Now, according to The Millionaire Next Door, I am not wealthy for my age by any means, and I am actually below average (about $50,000 off).
From my experience, I believe there are three key ways to consistently increase your net worth. Two of these are part of the financial cleanse series I wrote a while back. Of course one of the ways is to generate more income. But if that isn’t possible, here are some other ways to work with what you got 😉
Write down what you spend your money on:
I remember I started writing down what I spent my money on when I was 17. I had a little note book where I would write every expense down, including lunches out, dinners, the multiple presents I bought for my then loser boyfriend. At the end of the month, I would tally up the amount I spent that month, and evaluate my purchases. I would often be surprised at how quickly things add up. I have been writing down my purchases again recently and am still amazed at how quickly little purchases here and there add up.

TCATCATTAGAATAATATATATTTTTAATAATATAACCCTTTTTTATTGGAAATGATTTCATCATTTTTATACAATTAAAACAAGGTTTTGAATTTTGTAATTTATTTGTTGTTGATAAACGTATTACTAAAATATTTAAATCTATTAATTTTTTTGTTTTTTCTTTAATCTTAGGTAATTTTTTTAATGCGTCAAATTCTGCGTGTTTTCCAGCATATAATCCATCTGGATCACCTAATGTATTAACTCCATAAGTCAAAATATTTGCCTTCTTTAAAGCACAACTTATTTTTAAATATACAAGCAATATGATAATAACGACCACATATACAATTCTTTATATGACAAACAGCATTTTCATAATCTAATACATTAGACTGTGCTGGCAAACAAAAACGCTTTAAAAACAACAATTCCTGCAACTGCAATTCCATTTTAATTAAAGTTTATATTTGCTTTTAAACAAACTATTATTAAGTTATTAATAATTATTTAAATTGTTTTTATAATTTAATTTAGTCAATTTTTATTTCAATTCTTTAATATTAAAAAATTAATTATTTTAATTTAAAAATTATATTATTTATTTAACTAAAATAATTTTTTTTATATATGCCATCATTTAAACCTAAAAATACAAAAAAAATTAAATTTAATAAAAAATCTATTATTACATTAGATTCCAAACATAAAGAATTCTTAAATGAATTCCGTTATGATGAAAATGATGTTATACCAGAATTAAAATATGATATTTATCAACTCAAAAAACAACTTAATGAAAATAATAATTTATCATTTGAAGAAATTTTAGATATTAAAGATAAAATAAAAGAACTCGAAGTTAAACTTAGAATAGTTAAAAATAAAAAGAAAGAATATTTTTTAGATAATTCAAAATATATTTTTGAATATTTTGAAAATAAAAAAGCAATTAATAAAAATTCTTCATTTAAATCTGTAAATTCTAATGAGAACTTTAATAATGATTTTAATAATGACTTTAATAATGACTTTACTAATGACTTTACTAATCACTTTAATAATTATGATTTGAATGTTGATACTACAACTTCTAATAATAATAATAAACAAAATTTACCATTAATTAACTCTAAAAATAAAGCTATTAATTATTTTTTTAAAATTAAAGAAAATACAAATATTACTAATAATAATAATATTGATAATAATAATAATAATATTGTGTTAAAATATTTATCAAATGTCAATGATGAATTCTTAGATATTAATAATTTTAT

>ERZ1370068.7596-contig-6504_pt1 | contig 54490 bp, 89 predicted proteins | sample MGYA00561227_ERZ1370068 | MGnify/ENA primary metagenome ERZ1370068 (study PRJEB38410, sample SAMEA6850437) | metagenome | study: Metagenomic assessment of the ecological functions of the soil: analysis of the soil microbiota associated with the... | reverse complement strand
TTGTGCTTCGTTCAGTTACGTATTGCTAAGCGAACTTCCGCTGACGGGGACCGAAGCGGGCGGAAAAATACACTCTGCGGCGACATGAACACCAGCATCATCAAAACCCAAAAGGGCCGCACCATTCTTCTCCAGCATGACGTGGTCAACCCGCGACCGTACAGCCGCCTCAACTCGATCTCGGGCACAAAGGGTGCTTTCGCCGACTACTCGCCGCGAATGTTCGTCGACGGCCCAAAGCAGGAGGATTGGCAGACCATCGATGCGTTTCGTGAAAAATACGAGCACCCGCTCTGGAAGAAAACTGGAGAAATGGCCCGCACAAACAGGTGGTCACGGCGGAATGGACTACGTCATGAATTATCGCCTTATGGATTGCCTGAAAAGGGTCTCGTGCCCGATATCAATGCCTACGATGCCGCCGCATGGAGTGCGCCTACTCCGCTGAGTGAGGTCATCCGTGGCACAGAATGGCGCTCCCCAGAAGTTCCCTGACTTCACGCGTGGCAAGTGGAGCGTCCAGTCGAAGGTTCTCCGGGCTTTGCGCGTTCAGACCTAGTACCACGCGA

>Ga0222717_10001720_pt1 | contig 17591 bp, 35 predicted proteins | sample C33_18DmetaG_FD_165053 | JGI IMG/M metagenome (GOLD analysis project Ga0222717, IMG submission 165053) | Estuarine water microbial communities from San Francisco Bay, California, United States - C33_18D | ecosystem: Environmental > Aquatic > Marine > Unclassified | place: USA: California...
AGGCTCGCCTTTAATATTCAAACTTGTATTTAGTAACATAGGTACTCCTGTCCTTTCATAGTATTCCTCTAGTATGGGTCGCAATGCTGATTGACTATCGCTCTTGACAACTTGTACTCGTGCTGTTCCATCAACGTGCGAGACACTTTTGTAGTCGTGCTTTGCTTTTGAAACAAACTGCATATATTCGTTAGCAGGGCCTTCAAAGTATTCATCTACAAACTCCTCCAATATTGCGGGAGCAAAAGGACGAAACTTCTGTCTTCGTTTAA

The first step is to be aware of where your money is going. Once you’re aware of where you money is going, you will automatically spend time thinking about where you would WANT your money going. I realized quickly that buying gifts for my then boyfriend was adding up big time… so then I stopped smothering him with gifts. Later on, I realized I was spending way too much money eating out and work when I would rather be spending that money elsewhere, so I decided to make my lunches daily and bring it to work.
Write down your net worth goal: